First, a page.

It was cute the first couple of weeks.  It has gotten old.


1.  No more napping.


John Paul's nap frequency has decreased in direct negative correlation with his reading skill.  It used to be he would look at pictures in a couple of books and then get bored and decide to go to sleep.  No longer.  Normally I find him with a few books in bed that he read for a couple of hours while he should have been napping.  I have found him with as many as TWENTY SEVEN books in bed.  He just lies in bed at reads.  For HOURS.  And he's perfectly happy, but the lack of sleep has really been taking its toll on his behavior.


If only we could go back to the days of blissful ignorance before he decided it was absolutely necessary to learn how to read...

7 comments :

  1. The clothing tag fascination sounds cute, and #10 sounds cute, too, but if I know anything about how annoying it is to have every. single. truck. on the road pointed out to me, I can understand why you would be frazzled, too. :) And #3 just sounds like a beast! Why do they insist on things even when they know they're wrong?!

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  2. Haha yeah the major problem with #10 is that I'm expected to respond to every single thing he reads, or else he just repeats it more emphatically until I finally respond!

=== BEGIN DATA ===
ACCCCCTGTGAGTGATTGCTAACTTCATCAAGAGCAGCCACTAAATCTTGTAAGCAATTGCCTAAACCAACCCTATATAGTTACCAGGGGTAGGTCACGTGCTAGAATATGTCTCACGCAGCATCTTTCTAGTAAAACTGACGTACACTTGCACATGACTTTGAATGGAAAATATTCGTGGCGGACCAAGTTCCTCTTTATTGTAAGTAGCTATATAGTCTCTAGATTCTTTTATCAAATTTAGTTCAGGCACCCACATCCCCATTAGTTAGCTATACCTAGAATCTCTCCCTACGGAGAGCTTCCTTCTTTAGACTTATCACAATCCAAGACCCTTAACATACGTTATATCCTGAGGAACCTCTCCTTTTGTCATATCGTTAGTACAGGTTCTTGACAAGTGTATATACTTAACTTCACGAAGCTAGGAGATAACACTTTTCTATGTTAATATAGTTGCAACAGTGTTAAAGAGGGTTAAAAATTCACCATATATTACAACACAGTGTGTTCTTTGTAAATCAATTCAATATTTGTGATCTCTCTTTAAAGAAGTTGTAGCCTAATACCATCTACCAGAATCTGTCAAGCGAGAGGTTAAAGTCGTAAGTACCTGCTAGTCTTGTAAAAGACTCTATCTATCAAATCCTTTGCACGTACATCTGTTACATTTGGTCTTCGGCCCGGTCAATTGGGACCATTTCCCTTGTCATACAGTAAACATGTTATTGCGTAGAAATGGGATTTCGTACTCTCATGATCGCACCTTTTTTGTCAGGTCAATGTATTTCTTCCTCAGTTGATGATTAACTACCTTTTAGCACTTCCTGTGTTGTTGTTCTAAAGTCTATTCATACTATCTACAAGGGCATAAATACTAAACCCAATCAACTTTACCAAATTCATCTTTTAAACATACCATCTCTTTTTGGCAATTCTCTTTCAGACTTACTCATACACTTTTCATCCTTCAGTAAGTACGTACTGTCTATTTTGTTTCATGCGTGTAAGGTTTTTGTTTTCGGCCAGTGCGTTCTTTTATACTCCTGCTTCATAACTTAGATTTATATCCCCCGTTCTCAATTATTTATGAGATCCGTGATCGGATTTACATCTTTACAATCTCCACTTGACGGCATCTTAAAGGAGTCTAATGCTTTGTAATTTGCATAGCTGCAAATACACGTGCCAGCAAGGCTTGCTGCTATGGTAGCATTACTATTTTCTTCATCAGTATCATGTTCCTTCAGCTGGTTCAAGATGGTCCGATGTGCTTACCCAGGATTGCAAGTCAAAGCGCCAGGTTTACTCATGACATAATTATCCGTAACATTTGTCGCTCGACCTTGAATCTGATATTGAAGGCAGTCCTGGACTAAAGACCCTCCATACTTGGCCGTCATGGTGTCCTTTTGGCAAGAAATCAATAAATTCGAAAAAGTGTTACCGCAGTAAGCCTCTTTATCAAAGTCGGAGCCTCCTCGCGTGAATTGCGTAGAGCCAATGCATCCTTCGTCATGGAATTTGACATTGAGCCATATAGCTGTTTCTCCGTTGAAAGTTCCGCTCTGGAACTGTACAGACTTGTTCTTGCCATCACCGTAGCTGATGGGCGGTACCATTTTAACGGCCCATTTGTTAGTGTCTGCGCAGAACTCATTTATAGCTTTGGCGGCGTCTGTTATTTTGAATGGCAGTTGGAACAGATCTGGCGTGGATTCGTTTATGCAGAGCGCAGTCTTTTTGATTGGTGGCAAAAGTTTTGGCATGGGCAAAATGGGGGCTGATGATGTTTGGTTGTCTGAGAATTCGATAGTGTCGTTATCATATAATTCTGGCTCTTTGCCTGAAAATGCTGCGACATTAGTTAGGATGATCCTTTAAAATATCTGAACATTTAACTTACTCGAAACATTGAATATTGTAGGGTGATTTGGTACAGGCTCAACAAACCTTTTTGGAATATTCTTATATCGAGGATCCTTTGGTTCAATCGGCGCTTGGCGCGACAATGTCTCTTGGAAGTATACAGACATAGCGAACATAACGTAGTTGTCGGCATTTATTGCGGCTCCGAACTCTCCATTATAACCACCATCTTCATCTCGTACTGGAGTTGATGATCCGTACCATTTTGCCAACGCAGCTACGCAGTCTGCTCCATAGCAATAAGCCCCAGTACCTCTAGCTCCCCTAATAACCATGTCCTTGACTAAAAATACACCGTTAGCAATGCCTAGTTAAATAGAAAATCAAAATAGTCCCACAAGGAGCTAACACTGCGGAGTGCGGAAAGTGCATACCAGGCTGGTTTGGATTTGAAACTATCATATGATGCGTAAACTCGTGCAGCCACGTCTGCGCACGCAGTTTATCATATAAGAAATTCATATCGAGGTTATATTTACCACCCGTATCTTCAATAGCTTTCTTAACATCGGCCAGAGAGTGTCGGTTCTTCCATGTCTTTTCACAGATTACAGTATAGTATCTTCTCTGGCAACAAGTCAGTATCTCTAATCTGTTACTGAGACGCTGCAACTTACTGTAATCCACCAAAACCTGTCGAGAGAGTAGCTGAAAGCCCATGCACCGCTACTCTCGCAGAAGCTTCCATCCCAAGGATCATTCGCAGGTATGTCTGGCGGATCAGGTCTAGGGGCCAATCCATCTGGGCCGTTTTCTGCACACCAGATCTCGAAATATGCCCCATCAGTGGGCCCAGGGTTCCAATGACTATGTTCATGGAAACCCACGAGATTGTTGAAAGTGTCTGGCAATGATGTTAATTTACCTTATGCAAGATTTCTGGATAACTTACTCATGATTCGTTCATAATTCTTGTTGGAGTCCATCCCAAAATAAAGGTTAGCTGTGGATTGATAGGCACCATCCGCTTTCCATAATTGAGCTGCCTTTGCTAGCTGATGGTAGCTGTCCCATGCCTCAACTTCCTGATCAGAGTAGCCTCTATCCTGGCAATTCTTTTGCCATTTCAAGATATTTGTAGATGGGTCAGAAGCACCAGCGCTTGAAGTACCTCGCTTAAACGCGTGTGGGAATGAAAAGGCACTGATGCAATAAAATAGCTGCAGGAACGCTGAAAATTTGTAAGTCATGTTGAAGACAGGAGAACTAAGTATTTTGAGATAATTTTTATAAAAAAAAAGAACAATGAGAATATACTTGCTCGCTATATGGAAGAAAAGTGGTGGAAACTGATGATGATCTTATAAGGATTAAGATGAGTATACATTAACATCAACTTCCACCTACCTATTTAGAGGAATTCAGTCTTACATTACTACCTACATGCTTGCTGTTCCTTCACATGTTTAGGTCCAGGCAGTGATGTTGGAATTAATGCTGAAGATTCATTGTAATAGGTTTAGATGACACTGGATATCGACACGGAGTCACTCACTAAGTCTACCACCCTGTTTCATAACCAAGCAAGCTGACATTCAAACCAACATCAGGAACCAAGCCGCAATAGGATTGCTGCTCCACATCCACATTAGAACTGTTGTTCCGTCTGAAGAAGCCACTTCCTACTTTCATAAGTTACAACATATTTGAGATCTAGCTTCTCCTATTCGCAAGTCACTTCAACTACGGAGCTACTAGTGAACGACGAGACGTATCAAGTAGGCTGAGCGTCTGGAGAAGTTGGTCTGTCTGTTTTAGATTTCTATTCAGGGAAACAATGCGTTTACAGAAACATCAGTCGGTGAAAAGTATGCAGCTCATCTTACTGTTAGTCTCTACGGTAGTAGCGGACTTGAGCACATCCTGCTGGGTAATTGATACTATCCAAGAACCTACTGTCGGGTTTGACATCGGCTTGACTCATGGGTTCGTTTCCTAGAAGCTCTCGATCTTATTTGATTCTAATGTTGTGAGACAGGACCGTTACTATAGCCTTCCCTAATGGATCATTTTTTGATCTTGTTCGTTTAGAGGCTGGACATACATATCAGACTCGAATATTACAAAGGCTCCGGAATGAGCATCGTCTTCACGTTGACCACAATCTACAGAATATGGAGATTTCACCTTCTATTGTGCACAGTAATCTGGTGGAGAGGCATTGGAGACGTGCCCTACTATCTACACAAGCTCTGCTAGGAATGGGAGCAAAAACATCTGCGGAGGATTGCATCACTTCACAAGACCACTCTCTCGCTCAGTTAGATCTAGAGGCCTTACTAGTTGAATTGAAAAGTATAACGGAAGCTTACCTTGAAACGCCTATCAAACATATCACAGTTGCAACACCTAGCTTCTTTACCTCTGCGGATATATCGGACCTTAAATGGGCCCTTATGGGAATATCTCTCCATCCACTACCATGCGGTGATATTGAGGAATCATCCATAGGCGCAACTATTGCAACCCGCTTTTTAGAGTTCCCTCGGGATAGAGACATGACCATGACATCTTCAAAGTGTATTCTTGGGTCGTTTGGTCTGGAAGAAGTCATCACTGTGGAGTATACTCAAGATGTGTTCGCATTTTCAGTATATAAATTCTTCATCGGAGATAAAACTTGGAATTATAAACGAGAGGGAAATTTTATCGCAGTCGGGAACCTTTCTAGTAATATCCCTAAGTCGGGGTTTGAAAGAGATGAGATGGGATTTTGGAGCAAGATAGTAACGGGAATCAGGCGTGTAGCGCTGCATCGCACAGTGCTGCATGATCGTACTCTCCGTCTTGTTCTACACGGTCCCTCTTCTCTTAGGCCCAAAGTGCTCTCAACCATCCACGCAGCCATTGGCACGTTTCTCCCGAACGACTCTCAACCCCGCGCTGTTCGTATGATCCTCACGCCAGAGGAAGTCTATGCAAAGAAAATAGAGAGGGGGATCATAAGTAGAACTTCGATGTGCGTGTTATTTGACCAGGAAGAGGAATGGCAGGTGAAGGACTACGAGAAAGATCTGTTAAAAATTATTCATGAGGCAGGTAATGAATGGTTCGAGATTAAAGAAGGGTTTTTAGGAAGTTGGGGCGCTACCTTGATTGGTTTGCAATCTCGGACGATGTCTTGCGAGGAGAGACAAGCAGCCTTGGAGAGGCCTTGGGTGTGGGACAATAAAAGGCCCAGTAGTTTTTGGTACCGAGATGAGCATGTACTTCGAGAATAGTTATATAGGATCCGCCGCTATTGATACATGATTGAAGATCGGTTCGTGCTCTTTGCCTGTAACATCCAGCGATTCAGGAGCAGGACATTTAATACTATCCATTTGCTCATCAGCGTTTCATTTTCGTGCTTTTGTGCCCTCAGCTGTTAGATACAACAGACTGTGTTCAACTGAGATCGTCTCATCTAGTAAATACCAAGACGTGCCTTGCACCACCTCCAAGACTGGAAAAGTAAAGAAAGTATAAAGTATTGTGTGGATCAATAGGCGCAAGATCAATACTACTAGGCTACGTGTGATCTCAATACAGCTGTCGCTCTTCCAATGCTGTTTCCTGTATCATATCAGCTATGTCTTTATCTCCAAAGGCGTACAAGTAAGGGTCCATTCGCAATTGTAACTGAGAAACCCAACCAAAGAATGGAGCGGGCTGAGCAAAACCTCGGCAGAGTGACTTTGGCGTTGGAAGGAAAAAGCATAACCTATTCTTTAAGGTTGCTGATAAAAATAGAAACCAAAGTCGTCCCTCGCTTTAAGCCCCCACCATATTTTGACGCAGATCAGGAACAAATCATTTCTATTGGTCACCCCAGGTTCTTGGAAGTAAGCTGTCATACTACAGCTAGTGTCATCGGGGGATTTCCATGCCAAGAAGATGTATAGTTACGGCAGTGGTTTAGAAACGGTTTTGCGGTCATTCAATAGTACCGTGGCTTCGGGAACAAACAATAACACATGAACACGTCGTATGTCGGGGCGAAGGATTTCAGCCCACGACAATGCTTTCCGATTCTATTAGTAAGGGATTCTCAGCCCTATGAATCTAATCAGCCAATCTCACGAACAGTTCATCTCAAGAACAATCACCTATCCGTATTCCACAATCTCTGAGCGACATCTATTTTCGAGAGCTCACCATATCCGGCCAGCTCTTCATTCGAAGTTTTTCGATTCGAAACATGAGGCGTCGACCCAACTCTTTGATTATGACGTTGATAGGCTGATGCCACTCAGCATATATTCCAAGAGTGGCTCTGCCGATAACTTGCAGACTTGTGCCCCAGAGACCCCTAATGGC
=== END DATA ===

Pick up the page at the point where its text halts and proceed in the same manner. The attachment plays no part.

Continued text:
And he's learning with #3 - he's started responding to himself the way he knows I'll respond. "I know, John Paul." "I KA-now! Sure John Paul." I pick my battles :P

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    1. A little girl (fifteen mos, I think - and about 28 lbs!) saw her grandmother singing in the choir (though the choir is up in the sanctuary and the leetle girl is 'way at the back), escaped from her parents (apparently she is also slick) and barreled up the aisle shouting "Nanny!" and Cookies" in irregular alternation.... I heard the voice, not the words; but someone kindly translated for me.

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    2. A little girl (fifteen mos, I think - and about 28 lbs!) saw her grandmother singing in the choir (though the choir is up in the sanctuary and the leetle girl is 'way at the back), escaped from her parents (apparently she is also slick) and barreled up the aisle shouting "Nanny!" and Cookies" in irregular alternation.... I heard the voice, not the words; but someone kindly translated for me.

      Delete
  3. It is all my fault for teaching him about silent letters rather than letting him be a whole-word reader. Yes. Because nobody else would ever have explained that to him. ;-)

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  4. I didn't listen!!! I read this a few months ago, and yet now I have a 21 month old who knows most of his letter sounds so wants to make them all when he sees letters! Mind you he can't even talk yet! Is it bad to sometimes wish my child were a little less smart???

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    Replies
    1. Ha! I so frequently wish this... Particularly when we're doing longer read-alouds and he loudly corrects me if I get a word wrong or mix up the order...